5.1 - Does LJM handle signals? | LabJack
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5.1 - Does LJM handle signals?

Does LJM handle signals?

LJM catches all terminal signals, by default, in order to clean up LabJack device connections. LJM's signal handlers do the following:

  • Ends all device streaming and close all device connections
  • Optionally log which signal was received at LJM_FATAL priority
  • Essentially exit the processes by setting the signal handler to default and re-raising the signal

LJM attempts to set the signal handlers upon the first call to LJM that attempts communication. (LJM_CloseAll is a quick way to force LJM to initialize the signal handlers.)

On Windows, signals are handled using signal. The signals that are handled are:


On Linux/macOS, LJM uses the oldact parameter of sigaction to determine if there was previously a signal handler; if oldact is not NULL for a given signal, LJM will reset oldact as the signal handler and not handle that signal. The default signals that are handled are:


Custom Cleanup on Linux/macOS: If your application needs to clean up resources, you can call LJM's signal handler from your own signal handler. To do this, force LJM to initialize signal handlers by calling LJM_CloseAll, then call sigaction to set your handler, and finally set the previous signal handler to be called in your handler. A Linux/macOS C++ example to catch Ctrl-C follows:

#include <signal.h>
#include <errno.h>

static volatile void (*ljm_handler)(int) = NULL;

static int handleToCleanUp = 0;

void my_handler(int sig)
	// printf may not be re-entrant: because of this, it typically should not be
	// used in a signal handler. It is used here for ease of exposition.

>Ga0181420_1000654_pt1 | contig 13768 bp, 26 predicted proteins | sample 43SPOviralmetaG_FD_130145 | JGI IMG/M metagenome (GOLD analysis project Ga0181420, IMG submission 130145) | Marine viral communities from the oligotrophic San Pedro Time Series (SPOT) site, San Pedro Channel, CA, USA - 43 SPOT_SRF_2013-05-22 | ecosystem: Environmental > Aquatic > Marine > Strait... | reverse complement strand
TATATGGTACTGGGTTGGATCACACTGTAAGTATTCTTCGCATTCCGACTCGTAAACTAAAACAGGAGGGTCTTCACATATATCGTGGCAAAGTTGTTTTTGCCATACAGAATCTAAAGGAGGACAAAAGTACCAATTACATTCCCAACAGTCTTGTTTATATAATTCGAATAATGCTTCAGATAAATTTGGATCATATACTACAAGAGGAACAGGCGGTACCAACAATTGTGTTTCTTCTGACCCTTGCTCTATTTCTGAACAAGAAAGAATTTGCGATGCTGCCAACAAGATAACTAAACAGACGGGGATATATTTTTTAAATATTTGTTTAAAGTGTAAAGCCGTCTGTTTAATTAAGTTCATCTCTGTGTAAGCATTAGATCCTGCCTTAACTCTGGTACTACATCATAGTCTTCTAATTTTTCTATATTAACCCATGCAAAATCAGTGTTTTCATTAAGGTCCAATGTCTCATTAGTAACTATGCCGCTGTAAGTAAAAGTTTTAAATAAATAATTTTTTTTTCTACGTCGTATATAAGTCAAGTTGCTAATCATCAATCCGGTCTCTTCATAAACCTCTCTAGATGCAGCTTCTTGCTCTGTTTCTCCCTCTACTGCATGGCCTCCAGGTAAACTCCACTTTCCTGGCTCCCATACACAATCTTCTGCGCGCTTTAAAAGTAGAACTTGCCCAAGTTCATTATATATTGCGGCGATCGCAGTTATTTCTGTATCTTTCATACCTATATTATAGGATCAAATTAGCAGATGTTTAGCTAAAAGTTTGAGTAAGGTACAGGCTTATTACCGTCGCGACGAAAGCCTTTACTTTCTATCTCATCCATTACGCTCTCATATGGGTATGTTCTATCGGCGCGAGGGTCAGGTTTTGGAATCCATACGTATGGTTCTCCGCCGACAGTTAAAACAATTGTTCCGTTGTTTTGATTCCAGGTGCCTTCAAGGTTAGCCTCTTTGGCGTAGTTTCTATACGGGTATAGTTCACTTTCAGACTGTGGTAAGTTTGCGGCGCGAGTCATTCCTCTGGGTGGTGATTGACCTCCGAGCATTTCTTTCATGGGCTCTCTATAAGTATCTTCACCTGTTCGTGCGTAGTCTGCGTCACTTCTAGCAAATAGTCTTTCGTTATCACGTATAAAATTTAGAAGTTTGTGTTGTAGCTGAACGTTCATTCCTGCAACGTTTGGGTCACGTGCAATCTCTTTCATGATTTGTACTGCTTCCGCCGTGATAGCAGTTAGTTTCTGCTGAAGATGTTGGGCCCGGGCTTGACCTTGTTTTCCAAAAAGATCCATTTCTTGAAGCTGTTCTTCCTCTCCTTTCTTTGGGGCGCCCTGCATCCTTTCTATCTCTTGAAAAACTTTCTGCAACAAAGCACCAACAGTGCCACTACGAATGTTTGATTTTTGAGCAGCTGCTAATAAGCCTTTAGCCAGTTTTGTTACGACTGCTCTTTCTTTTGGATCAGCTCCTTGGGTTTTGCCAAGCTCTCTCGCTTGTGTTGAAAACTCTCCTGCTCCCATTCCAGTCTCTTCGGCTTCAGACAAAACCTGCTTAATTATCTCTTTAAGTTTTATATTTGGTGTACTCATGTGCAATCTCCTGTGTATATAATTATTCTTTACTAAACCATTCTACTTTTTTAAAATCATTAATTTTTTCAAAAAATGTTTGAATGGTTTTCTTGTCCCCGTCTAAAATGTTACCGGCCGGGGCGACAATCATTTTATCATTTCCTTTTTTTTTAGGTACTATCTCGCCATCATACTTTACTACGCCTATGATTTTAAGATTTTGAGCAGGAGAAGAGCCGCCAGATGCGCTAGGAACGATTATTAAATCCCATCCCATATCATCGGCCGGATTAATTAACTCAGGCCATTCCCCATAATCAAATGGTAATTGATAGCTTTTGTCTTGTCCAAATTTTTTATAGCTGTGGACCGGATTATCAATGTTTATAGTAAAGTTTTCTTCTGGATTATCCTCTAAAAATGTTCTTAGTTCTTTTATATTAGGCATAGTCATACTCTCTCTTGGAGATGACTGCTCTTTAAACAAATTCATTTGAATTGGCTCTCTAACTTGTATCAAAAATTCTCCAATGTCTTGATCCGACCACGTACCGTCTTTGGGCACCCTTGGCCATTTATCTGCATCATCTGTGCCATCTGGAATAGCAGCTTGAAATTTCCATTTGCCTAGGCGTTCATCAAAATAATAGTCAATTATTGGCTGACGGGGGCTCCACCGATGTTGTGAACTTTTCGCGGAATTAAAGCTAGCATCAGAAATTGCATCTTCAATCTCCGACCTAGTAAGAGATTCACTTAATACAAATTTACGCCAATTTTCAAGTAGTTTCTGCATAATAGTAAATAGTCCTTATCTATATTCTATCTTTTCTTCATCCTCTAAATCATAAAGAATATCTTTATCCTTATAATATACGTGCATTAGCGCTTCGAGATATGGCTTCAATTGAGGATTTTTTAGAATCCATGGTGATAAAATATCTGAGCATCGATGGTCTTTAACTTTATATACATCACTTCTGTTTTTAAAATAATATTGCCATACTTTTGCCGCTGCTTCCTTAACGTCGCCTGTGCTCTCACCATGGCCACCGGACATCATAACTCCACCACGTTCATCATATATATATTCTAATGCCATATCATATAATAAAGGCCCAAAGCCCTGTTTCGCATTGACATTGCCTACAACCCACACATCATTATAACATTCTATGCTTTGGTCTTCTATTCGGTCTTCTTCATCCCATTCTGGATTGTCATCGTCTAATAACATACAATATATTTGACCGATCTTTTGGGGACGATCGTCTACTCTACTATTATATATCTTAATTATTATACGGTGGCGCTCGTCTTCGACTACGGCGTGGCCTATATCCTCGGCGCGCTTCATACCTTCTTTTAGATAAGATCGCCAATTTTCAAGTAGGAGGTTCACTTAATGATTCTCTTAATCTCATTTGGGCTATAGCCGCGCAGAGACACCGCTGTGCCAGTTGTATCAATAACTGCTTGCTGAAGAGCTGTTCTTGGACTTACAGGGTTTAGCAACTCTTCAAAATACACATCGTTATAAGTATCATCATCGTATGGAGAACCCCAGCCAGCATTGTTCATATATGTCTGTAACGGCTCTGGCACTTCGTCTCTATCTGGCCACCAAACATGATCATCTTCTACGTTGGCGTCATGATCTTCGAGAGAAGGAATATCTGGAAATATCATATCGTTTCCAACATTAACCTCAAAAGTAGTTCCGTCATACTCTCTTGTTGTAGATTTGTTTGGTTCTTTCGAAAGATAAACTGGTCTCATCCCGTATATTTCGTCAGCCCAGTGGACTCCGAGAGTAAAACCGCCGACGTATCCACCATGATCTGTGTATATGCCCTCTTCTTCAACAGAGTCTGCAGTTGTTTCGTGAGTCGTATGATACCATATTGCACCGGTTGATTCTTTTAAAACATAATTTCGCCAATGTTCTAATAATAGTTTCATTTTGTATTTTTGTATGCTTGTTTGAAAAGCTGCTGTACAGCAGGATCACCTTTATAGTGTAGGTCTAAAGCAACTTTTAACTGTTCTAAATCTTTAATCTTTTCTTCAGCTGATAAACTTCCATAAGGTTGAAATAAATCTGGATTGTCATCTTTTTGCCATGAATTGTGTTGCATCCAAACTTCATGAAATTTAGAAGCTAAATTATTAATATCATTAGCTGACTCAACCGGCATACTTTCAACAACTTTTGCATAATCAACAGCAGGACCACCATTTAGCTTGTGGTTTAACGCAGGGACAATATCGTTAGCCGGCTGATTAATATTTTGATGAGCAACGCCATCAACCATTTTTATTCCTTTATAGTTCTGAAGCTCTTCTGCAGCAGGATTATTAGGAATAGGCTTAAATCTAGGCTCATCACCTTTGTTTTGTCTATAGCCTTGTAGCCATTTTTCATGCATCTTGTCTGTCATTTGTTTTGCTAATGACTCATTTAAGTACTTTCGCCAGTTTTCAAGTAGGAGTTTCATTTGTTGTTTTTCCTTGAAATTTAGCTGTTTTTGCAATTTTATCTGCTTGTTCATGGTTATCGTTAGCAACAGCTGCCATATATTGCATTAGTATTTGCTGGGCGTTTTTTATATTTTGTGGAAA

printf("my_handler is handling signal: %d\n", sig);

	// Perform custom cleanup behavior here
	int err = LJM_eWriteName(handleToCleanUp, ...);
	if (err) {
		// Handle error

	if (ljm_handler != NULL) {
		printf("Calling ljm_handler from my_handler...\n");

int main()
	// Initialize the LJM signal handler by "attempting" device communication
	// using LJM_CloseAll - we can ignore the return value. Other functions,
	// such as LJM_Open or LJM_ListAll work as well.

	struct sigaction act, oldact;
	act.sa_handler = my_handler;
	act.sa_flags = 0;
	int error = sigaction(SIGINT, &act, &oldact);
	if (error) {
		printf("There was an error during sigaction: %d\n", errno);

	printf("oldact.sa_handler: %p\n", oldact.sa_handler);
	ljm_handler = (volatile void (*)(int))oldact.sa_handler;
	int handle;
	error = LJM_Open(LJM_dtANY, LJM_ctANY, LJM_idANY, &handle);
	if (error) {
		// Handle error
	handleToCleanUp = handle;


Note that sigprocmask can be used to block signals while you are calling sigaction. Also note that other signal behaviors can be implemented using sigaction. See the man-pages for sigaction and sigprocmask for more details.

Custom Cleanup for ctrl+c on Windows: If your application needs to clean up resources, you can use SetConsoleCtrlHandler to add a handler routine. Do this after LJM's signal handlers are initialized. When ctrl+c is pressed, your handler routine is called, then LJM's signal handler is called, which exits the program.

A minimal Python script to set up a handler routine by importing Kernel32.dll is as follows:

import ctypes
import sys

from labjack import ljm
ljm.closeAll() # Initializes LJM's signal handlers

if not sys.platform.startswith("win32"):
    raise ValueError("Unsupported platform: " + sys.platform)
kernel32 = ctypes.CDLL("Kernel32.dll")

def ctrlc_handler(dwCtrlType):
    print("Python ctrlc_handler called with dwCtrlType " + str(dwCtrlType))
    # This is where you would close a file, etc.

ctrlc_callback_type = ctypes.WINFUNCTYPE(None, ctypes.c_int)
cc_h = ctrlc_callback_type(ctrlc_handler)
success = kernel32.SetConsoleCtrlHandler(cc_h, True)
if not success:
    ValueError("SetConsoleCtrlHandler failed")

print "please press ctrl+c..."
while True: